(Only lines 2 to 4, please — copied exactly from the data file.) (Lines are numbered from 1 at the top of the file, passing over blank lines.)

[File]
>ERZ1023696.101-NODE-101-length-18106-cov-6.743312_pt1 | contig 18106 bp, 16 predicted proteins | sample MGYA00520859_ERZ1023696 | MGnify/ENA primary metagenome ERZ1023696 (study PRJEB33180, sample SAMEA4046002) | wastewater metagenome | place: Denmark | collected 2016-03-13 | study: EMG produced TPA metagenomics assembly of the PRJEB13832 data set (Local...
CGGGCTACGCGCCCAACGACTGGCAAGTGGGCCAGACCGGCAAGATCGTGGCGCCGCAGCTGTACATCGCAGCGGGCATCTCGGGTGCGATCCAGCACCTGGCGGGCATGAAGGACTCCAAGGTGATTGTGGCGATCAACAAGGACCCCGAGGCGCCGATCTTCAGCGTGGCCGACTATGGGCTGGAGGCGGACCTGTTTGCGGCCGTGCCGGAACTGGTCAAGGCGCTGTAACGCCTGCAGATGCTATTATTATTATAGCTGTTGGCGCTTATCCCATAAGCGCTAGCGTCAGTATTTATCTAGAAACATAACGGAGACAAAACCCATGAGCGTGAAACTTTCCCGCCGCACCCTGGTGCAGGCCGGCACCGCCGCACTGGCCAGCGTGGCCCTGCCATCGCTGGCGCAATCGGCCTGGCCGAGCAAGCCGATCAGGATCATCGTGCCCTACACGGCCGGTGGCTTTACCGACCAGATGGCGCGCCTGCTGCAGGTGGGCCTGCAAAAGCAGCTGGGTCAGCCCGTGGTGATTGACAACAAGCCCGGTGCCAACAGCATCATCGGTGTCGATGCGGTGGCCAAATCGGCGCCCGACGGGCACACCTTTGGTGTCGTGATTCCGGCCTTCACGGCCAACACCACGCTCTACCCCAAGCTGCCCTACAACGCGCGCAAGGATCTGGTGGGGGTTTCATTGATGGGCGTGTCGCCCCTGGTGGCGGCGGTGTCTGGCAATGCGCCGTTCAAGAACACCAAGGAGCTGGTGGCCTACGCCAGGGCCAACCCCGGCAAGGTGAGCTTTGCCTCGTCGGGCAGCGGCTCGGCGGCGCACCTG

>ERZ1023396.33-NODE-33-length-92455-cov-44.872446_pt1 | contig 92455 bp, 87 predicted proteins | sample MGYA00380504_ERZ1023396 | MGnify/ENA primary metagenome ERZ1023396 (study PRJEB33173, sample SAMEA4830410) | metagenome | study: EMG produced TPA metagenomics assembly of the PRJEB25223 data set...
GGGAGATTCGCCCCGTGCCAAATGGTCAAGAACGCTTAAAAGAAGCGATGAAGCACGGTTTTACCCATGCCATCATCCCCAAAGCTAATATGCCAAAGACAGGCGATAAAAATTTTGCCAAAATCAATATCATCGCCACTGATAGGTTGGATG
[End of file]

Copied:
CGGGCTACGCGCCCAACGACTGGCAAGTGGGCCAGACCGGCAAGATCGTGGCGCCGCAGCTGTACATCGCAGCGGGCATCTCGGGTGCGATCCAGCACCTGGCGGGCATGAAGGACTCCAAGGTGATTGTGGCGATCAACAAGGACCCCGAGGCGCCGATCTTCAGCGTGGCCGACTATGGGCTGGAGGCGGACCTGTTTGCGGCCGTGCCGGAACTGGTCAAGGCGCTGTAACGCCTGCAGATGCTATTATTATTATAGCTGTTGGCGCTTATCCCATAAGCGCTAGCGTCAGTATTTATCTAGAAACATAACGGAGACAAAACCCATGAGCGTGAAACTTTCCCGCCGCACCCTGGTGCAGGCCGGCACCGCCGCACTGGCCAGCGTGGCCCTGCCATCGCTGGCGCAATCGGCCTGGCCGAGCAAGCCGATCAGGATCATCGTGCCCTACACGGCCGGTGGCTTTACCGACCAGATGGCGCGCCTGCTGCAGGTGGGCCTGCAAAAGCAGCTGGGTCAGCCCGTGGTGATTGACAACAAGCCCGGTGCCAACAGCATCATCGGTGTCGATGCGGTGGCCAAATCGGCGCCCGACGGGCACACCTTTGGTGTCGTGATTCCGGCCTTCACGGCCAACACCACGCTCTACCCCAAGCTGCCCTACAACGCGCGCAAGGATCTGGTGGGGGTTTCATTGATGGGCGTGTCGCCCCTGGTGGCGGCGGTGTCTGGCAATGCGCCGTTCAAGAACACCAAGGAGCTGGTGGCCTACGCCAGGGCCAACCCCGGCAAGGTGAGCTTTGCCTCGTCGGGCAGCGGCTCGGCGGCGCACCTG

>ERZ1023396.33-NODE-33-length-92455-cov-44.872446_pt1 | contig 92455 bp, 87 predicted proteins | sample MGYA00380504_ERZ1023396 | MGnify/ENA primary metagenome ERZ1023396 (study PRJEB33173, sample SAMEA4830410) | metagenome | study: EMG produced TPA metagenomics assembly of the PRJEB25223 data set...
GGGAGATTCGCCCCGTGCCAAATGGTCAAGAACGCTTAAAAGAAGCGATGAAGCACGGTTTTACCCATGCCATCATCCCCAAAGCTAATATGCCAAAGACAGGCGATAAAAATTTTGCCAAAATCAATATCATCGCCACTGATAGGTTGGATG